Review: Company Chameleon - Witness Double Bill - Trinity Laban Theatre


- Friday 17 March 2017

Photo: Brian Slater

Performance reviewed: 16 March 2017

Witness Double Bill by Company Chameleon directs the spotlight on mental health; combining a mix of dance and movement styles, intimate solos, emotive duets and powerful ensembles to share an emotional and insightful view of mental health.

The double bill begins with Words Unspoken, a dynamic short work exploring the untold secrets of the performers on stage, opens the performance. Six dancers flawlessly formed movements in a striking and synchronised style. The effect was hypnotic and provides the perfect opener for this double bill. This work was first created for the Spanish company La Mov and it is performed for the first time in the U.K.

The scene opens to a dimly lit and mist bound stage, creating an atmosphere that is both unnerving and full of apprehension. We see the six dancers forming a line across the stage and we are ready to absorb the secrets as they are told. The piece is short, abrupt, even but with enough opportunity for the dancers to reveal themselves in a poignant and emotionally satisfying way.

The second and main piece Witness, draws upon the choreographer, Kevin Edward Taylor’s own experience with mental health issues (bipolarism), how his illness impacted on him and his family. The piece explores the absolute extremes of this illness, the incredible and manic highs and the antithesis of the desperate lows experienced by the lead dancer, his movements communicating the highs and lows of his illness with depth and clarity. I particularly liked his two alter egos: manic, saviour of the universe, super-powerful and the poles apart: depressed, totally lacking in confidence, self esteem, incapable, burden to his family.

Words Unspoken is a physical representation of stories taken from dancers and choreographers – their secrets, memories and events previously concealed from others. The dancers’ synchronised movements were well executed with plenty of compassion and complicity amongst them. The musical score enhanced the sympathetic choreography with various changes of tempo and moods.

The love of his family, depicted by wife and son, the trauma they are going through then the resignation that the only solution: hospitalisation and treatment; was emotionally depicted in movement and expression.

The dramatic build up, movement, music, and speech enhanced the piece and although the subject matter was extremely upsetting to view, it provoked great sympathy in the audience. I became absorbed from the outset, the idea of the burden of his illness portrayed by another dancer clawing to his back and dancing in unison was most disturbing. His distress was palpable.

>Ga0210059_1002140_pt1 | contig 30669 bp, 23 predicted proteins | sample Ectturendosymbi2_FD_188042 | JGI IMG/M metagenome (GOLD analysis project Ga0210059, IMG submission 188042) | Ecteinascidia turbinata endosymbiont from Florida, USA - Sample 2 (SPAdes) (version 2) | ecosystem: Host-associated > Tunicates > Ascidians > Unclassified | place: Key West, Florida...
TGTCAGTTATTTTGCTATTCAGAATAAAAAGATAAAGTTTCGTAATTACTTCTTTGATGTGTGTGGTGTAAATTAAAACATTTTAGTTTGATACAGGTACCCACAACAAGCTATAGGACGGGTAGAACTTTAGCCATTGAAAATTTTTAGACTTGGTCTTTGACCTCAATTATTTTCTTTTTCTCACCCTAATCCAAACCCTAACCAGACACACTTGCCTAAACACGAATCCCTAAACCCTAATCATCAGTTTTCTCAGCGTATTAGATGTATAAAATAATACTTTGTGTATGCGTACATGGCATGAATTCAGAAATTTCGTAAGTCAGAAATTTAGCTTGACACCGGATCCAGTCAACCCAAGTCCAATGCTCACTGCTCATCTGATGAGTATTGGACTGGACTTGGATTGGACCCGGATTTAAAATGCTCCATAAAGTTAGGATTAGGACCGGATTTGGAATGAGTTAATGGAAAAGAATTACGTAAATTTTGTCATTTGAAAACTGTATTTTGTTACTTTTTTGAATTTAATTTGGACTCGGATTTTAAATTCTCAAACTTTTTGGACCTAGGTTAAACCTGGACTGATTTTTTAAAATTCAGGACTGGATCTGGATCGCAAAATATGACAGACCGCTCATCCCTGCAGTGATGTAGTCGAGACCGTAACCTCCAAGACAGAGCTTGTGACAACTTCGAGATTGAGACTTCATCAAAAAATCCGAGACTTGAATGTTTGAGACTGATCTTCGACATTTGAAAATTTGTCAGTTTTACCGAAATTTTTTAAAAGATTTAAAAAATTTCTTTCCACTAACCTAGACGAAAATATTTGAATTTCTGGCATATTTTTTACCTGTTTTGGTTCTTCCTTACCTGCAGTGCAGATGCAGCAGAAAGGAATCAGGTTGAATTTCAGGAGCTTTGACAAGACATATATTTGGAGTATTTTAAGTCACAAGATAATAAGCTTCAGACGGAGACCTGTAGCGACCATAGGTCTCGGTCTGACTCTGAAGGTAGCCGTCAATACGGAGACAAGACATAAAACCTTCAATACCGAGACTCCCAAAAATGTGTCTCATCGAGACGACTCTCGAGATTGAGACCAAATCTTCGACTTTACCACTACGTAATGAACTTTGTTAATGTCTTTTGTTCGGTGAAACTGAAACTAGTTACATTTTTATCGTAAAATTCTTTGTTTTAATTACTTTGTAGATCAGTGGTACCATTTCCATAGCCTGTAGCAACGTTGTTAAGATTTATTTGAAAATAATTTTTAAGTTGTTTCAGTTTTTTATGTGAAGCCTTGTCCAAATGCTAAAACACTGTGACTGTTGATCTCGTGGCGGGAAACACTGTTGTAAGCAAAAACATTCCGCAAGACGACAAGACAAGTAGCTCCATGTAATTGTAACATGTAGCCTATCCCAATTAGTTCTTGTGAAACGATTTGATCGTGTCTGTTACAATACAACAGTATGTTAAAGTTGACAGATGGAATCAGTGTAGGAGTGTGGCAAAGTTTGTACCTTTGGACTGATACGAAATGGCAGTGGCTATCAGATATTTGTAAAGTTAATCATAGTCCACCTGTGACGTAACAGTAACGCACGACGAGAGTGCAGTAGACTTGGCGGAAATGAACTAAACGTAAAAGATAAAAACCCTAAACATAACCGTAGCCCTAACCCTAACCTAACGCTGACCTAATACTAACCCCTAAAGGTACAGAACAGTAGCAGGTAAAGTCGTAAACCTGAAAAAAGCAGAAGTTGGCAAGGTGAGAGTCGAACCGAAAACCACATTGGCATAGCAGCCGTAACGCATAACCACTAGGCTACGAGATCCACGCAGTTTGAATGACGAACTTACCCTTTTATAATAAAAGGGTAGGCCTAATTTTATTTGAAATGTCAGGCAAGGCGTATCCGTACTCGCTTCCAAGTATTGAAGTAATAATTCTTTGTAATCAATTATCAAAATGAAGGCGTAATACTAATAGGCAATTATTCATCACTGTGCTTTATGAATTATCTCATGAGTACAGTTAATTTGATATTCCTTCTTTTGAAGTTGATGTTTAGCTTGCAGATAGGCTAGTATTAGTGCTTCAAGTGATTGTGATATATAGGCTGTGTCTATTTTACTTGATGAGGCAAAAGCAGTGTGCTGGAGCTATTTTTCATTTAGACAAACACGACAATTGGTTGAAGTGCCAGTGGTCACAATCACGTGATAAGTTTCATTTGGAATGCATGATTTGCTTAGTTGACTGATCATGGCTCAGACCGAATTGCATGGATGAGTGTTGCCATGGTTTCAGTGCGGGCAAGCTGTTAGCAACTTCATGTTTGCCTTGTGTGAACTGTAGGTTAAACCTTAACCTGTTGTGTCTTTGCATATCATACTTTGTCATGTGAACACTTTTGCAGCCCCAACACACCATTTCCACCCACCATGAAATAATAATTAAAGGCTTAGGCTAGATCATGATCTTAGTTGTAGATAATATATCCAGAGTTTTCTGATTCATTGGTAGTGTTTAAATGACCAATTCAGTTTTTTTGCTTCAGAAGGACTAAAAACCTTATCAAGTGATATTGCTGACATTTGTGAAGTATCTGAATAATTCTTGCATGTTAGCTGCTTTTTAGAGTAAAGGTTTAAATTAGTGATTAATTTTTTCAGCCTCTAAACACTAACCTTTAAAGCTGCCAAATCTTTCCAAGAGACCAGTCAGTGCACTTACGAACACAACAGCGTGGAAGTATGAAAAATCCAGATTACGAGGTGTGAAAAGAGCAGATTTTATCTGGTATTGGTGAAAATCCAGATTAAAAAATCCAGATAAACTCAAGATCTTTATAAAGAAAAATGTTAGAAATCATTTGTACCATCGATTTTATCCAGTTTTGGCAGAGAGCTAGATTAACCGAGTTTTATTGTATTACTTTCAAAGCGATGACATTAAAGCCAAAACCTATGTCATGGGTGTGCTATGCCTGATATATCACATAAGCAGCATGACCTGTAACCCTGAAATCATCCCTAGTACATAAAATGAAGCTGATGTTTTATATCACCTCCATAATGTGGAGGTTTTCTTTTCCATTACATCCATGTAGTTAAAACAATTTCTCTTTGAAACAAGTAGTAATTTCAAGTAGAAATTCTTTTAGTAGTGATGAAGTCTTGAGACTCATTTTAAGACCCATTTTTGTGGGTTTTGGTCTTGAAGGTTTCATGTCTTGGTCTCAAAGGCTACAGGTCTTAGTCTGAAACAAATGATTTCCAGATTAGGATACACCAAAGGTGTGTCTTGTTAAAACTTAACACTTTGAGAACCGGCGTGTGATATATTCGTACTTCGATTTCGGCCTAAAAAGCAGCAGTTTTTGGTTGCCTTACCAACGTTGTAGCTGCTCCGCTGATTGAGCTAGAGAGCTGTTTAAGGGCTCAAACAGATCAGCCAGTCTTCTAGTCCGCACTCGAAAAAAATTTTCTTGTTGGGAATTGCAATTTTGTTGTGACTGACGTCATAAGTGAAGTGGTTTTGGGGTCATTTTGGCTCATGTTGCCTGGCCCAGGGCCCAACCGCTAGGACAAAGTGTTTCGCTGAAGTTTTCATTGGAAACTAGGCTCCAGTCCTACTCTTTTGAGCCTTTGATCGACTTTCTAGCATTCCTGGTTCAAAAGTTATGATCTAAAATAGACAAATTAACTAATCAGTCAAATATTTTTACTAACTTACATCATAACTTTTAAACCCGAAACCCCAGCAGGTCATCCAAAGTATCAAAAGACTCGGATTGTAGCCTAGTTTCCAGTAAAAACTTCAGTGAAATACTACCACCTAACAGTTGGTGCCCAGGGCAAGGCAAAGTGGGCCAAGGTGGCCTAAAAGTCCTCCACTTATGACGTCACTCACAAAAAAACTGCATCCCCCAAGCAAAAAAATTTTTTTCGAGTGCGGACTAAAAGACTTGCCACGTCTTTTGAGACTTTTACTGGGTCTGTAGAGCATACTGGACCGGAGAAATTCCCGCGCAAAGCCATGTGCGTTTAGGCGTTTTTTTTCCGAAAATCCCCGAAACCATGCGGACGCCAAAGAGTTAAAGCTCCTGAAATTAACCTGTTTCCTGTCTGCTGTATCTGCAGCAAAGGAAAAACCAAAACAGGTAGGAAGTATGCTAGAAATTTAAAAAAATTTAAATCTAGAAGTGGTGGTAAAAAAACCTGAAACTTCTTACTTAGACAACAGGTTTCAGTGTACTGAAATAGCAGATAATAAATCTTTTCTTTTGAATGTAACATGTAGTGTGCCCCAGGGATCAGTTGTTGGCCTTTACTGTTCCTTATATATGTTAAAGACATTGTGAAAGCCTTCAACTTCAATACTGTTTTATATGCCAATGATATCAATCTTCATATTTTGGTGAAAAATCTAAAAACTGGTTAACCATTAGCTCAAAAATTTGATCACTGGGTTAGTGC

Perfectly encapsulating the mania, despair and confusion of having bipolar along with the guilt & powerless feelings experienced by onlookers and loved ones. Each movement spoke 1000 words illustrating the physical and mental entrapment of bipolar; its contrasting states additionally reflected by stark changes in the score, lights and interactions: dark, fearful and vague vs bright clinical and bold. A powerful provocative piece.

Reviewers: Joanna Paschali and Natalie Cameron Ward

THU 16 & FRI 17 March
Laban Theatre
Laban Building
Creekside
London SE8 3DZ
Tel: +44 (0)20 8305 9400
Website: www.trinitylaban.ac.uk

Choreography
Witness: Kevin Edward Turner | Words Unspoken: Kevin Edward Turner and Anthony Missen

Music
Witness – Miguel Marin | Words Unspoken – O Yuki Conjugate and Ryuichi Sakamoto

Lighting
Yaron Abulafia

Costume
Emma Bailey

Dramaturg
Andrew Loretto

Dancers
Kevin Edward Turner,  Theo Fapohunda, Helen Andrew, Taylor Benjamin, Margarida Macieira

Rehearsal Director
Kevin Edward Turner & Tanya Walker



“Chameleon is a word we ( Kevin Edward Turner and I) came across 20 years ago when we were still young people and deciding we would one day take over the world with our own dance company! It refers to a lot of things – working with movement, language, sound – anything that best represents an idea and the notion of transformation and adapting to suit our environment. It could be ballet, martial arts, the voice, speaking, singing, a prop…anything that works within the content of the show. It’s our aim to be innovative in generating movement material that specifically communicates an idea.”
Past interview with Anthony Missen of Company Chameleon, to read full interview please click here

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